Secondly though is that the SMUG website contains a massive amount of free information about how to use social media.

I recommend this website to anyone who wants to find out more about the how, why and what of social media – and a big thanks to Lee for his service in putting this out there.

Oh, and the SMUGgle thing?  You’ll have to go to his website to find out.

Social Media in Clinics and Hospitals

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Our last blog looked at why should we bother with social media in occuaptional therapy.  We examined the benefits of re-telling, or passing on stories.

We also promised to turn our gaze to the Mayo Clinic.

The Mayo Clinic was the source of the YouTube video of a couple playing the piano together.  It is a wonderfully uplifting film clip, and just the tip of their media iceberg.

Here is their dedicated YouTube channel, their Sharing Mayo Clinic blog, and, inevitably their Facebook page, with more than 15,000 fans.

This is a remarkable effort, and one that has apparently been recognised through their nomination to receive a Webby Award, the Oscars of the internet world.

Why do they do it and what does it achieve?

Well, the introduction to their blog states this;

“A blog with stories from patients, families, friends and Mayo Clinic staff”.  Stories again.  The stories humanise what could be an intimidating organisation – both in its size and also its nature.

But staff blogging?  Many here believe that is a serious no-no within healthcare, but at the Mayo there is no such disapproval.  That is not to say that they do not care, far from it.  They have a strong social media policy in place though, you can read it here.  When organisations have policies and guidelines such as these then obstacles to communication can be managed.  Staff can be encouraged and developed in social media skills, and given the tools to get the organisation’s message out there, namely that they care, that they are human and relate to their clients as humans too.  That is powerful and much better than simply prohibiting staff from engaging with online communities that might come into contact with the clinic.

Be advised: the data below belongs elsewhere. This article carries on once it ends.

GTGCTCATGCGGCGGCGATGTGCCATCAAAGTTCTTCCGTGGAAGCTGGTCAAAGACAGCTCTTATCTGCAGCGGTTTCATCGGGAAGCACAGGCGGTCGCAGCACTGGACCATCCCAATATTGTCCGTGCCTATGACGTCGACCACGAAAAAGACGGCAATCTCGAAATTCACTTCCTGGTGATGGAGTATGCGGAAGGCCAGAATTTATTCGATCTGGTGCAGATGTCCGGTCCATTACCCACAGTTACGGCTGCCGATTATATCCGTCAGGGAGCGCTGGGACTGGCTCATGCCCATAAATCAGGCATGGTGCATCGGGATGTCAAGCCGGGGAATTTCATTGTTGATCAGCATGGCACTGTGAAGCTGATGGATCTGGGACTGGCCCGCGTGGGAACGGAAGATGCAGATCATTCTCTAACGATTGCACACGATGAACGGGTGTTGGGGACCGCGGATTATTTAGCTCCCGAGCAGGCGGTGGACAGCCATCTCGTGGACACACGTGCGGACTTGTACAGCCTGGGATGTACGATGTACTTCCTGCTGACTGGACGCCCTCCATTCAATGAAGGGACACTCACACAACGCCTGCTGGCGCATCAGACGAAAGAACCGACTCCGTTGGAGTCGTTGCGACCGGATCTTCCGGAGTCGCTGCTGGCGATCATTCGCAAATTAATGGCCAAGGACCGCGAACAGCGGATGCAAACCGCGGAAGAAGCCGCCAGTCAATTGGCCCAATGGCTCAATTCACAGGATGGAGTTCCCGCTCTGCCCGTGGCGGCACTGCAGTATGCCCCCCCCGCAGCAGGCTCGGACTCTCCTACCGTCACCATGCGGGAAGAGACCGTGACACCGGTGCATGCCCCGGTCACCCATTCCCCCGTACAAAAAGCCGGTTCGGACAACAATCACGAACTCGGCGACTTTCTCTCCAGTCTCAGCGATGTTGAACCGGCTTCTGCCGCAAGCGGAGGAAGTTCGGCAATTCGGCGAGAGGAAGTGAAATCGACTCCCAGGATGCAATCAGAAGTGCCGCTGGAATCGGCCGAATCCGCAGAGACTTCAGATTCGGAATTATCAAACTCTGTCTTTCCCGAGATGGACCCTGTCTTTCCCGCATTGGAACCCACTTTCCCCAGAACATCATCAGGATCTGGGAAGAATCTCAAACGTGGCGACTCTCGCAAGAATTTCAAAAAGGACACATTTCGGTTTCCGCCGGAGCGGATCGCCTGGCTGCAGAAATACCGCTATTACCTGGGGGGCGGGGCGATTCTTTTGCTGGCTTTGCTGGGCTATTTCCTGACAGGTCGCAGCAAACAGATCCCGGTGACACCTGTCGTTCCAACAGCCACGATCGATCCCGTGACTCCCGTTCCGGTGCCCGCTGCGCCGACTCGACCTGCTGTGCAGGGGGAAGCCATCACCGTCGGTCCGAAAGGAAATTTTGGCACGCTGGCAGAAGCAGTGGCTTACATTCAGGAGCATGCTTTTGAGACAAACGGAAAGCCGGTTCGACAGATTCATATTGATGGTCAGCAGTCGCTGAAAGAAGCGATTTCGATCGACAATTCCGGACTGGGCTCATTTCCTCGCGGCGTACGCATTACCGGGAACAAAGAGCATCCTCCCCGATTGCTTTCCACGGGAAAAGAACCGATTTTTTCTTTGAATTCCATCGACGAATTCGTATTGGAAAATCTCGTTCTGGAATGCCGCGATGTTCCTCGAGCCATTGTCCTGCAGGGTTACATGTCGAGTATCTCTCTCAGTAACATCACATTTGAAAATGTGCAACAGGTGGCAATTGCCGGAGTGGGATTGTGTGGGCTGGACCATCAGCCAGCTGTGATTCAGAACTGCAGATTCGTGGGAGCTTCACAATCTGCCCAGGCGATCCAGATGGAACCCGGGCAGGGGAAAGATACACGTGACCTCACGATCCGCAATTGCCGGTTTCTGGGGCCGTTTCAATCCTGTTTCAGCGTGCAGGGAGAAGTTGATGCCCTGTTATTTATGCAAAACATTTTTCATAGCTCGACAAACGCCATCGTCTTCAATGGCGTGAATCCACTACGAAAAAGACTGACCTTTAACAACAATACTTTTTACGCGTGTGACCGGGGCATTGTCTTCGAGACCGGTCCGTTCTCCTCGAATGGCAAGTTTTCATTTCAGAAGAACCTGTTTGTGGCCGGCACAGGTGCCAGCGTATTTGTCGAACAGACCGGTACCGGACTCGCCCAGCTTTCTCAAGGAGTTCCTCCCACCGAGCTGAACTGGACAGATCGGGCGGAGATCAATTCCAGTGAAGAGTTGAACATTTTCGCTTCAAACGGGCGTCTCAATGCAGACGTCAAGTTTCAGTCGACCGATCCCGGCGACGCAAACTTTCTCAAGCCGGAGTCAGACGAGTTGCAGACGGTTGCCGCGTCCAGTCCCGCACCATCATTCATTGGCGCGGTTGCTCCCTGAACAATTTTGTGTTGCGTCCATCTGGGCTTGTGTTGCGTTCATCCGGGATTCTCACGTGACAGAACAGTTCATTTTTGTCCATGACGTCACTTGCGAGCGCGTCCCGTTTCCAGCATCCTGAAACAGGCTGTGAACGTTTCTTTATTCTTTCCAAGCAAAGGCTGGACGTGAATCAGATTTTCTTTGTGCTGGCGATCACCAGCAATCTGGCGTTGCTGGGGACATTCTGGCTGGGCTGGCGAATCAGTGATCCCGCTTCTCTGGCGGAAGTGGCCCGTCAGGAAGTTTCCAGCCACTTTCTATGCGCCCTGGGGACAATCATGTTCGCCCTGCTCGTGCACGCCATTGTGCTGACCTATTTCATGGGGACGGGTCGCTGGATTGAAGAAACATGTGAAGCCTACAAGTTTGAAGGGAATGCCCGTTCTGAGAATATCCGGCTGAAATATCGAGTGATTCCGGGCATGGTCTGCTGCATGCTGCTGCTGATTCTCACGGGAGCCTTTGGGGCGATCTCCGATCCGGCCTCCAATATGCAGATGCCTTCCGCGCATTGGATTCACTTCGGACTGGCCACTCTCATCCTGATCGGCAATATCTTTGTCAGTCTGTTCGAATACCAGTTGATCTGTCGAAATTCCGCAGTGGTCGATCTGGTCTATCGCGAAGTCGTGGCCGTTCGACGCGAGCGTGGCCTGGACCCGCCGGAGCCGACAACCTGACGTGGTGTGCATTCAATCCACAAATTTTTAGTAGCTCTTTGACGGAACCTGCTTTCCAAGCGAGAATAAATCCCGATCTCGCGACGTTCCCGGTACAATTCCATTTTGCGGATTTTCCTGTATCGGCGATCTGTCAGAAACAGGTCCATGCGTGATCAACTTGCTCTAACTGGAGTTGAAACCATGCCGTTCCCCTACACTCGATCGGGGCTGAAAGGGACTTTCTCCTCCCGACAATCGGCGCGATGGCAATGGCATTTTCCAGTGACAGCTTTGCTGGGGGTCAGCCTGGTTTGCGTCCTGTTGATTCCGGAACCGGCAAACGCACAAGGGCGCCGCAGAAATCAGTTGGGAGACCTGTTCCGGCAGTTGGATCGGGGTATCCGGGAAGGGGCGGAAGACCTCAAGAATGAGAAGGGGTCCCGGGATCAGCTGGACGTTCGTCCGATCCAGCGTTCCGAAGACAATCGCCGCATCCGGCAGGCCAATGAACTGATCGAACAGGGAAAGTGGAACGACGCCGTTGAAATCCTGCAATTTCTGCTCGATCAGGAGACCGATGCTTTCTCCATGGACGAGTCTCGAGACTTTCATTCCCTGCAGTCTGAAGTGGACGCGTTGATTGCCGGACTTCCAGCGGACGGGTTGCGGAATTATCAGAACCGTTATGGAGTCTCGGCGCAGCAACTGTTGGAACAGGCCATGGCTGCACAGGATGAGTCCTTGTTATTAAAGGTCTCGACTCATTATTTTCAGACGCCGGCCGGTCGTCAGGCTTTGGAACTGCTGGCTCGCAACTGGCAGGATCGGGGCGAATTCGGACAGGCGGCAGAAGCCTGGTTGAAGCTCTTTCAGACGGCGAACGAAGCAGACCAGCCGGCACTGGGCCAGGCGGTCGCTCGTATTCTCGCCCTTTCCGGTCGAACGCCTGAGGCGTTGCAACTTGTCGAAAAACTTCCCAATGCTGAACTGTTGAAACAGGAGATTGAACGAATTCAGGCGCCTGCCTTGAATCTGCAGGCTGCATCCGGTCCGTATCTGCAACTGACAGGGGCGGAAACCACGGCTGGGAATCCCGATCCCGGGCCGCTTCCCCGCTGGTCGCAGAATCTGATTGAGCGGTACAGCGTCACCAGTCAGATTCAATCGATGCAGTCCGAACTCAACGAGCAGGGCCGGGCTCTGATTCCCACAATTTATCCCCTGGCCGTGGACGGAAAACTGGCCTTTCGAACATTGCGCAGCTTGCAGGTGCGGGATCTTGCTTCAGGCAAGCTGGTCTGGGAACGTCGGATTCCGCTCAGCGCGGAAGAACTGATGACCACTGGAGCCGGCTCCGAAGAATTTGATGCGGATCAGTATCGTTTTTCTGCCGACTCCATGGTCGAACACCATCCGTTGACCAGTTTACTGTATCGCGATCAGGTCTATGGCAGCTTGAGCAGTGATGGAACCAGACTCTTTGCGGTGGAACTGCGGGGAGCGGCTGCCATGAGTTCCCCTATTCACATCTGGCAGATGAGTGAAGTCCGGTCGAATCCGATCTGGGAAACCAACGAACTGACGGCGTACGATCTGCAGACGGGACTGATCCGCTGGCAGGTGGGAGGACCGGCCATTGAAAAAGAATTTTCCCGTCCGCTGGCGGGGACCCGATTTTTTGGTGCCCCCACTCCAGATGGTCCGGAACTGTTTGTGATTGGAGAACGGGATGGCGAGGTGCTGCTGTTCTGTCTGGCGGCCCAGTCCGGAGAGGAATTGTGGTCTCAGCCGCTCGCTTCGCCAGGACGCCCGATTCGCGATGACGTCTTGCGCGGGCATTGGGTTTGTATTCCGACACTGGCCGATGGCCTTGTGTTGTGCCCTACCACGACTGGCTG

And look at that Facebook page.

One reason for prohibiting social media interaction is that someone might say something bad.  On the Facebook page, people do raise objections on cost, interference in sociol-political campaigns and even a veiled attack on competence, which is perhaps inevitable.  It is not an issue though, the Mayo Clinic has built up such a loyal following around it, that the less favourable comments do not stand out and you have to look pretty hard to find them.

Oh, and they even have their own Second Life area as pictured above.

What similar systems, where patients, clients, families and staff are encouraged to speak out have you seen in the organsations you work in?